You can fix some issues by rebooting. But others will require professional help. Know when you can resolve tech problems yourself.
by Burton Kelso
Numerous cyber threats lurk on the internet, but perhaps nothing is more dangerous to your business than having your computer or smartphone infected with a virus. Don’t ignore the signs: Your computer or phone may fail to start, begin operating at a slower speed or generate unknown error messages.
Most viruses make themselves known once your gadget has been infected. However, some lurk under the surface of your device and require detective work to find them. Check out these quick tips for determining whether your personal device is infected.
- Your phone keeps restarting. Devices may restart themselves when you haven’t installed a critical update or there’s a random glitch in the software. Sometimes, however, your device may restart because a criminal has access to it and is installing malicious software. If this happens, shut your device down immediately. Take it to your tech professional to get a thorough check of your device for possible infection.
- Random error messages appear. Most devices have antivirus software that runs automatically and keeps things running problem-free. So, it’s rare that your device will display error messages saying that you need to update drivers or there is a breach of your IP address. These messages are more likely to appear from malicious software that has been installed on your device or your browser being hijacked during a drive-by hacking. Sometimes, a simple reboot of your device is all you need to do to remove these bogus messages. You also can attempt to find the malicious program and remove it from your device.
- A promise from tech support that’s really a scam. Watch out for these schemes in which a criminal may pose as tech support to gain access to your device and “solve” a problem for you. If you’ve fallen for one, you likely had software installed that allows them to log onto your gadget whenever they want to steal your valuable information. Again, look to see if there are any unknown programs installed on your device. If you find any that you are not familiar with, remove them immediately.
- You can no longer access files on your devices. When you suddenly can’t access documents, videos and pictures on your gadgets, you likely have devices that have been infected with ransomware, one of the worst forms of malware. This malicious software will lock or encrypt your files so you can no longer access them. It also could be a variety of “wiper” viruses, which will wipe your device clean. If your device gets hit with ransomware or a wiper, your only option is to restore your files from a backup. Here’s an important reminder: Always keep a backup of your files.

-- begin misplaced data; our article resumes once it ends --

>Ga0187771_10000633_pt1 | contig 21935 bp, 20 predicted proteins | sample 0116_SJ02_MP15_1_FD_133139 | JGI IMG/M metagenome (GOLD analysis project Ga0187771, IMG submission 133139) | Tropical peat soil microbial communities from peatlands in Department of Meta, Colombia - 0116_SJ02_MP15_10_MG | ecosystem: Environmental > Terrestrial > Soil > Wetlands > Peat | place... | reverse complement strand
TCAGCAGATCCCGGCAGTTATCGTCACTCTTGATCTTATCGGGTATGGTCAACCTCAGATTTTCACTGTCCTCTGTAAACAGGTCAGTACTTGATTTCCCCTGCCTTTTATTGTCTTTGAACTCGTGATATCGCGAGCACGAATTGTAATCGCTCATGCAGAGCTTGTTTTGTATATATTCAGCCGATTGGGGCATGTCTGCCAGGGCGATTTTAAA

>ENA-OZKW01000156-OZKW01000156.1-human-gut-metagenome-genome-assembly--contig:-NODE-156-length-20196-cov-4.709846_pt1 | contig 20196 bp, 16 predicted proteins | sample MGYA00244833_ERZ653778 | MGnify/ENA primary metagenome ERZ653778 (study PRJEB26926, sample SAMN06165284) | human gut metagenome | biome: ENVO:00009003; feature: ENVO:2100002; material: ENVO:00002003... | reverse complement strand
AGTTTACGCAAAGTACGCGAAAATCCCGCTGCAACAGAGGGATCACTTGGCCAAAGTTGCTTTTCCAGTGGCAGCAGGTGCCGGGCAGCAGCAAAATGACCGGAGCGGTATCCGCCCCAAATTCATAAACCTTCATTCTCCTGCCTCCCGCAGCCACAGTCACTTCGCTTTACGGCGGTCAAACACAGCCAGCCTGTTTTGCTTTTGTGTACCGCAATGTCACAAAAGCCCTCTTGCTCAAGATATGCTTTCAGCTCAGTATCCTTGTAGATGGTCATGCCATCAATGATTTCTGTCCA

- Your devices are running hotter than usual. This could mean you’re a victim of “crypto-jacking,” where a hacker has installed malicious software onto your device. Crooks who are looking to mine cryptocurrency will take over computers, tablets, smartphones and, sometimes, gaming systems to use their power source to mine more cryptocurrency. Watch to see if your device won’t stay cool or shuts down because of overheating. If this happens, you will have to find the mining software running in the background and disable it.
How to Prevent Viruses in the First Place
Nearly all cyberattacks that happen to devices require user interaction. As such, in most instances, you will need to click on a link to open a door for a hacker to gain access to your gadgets or fall for a scheme that tricks you into allowing someone to gain access to your computer, laptop, smartphone or tablet.
In many instances, you can fix these issues by restarting your Windows, macOS, Android, or iOS device to see if your device works better. But if you can’t access files, this trick won’t work; only restoring from a backup will. Also, running a scan with your antivirus program might help pinpoint the offending program. If that’s not an option or these other methods don’t seem to be helping, you will need to call in tech support or an IT professional to do some additional checks.
As we rely on our devices more and more for work and throughout our personal lives, cyberattacks likely will only grow more common. Don’t be naive about the threats. Always stay vigilant when it comes to keeping your data as well as your business and personal information protected.
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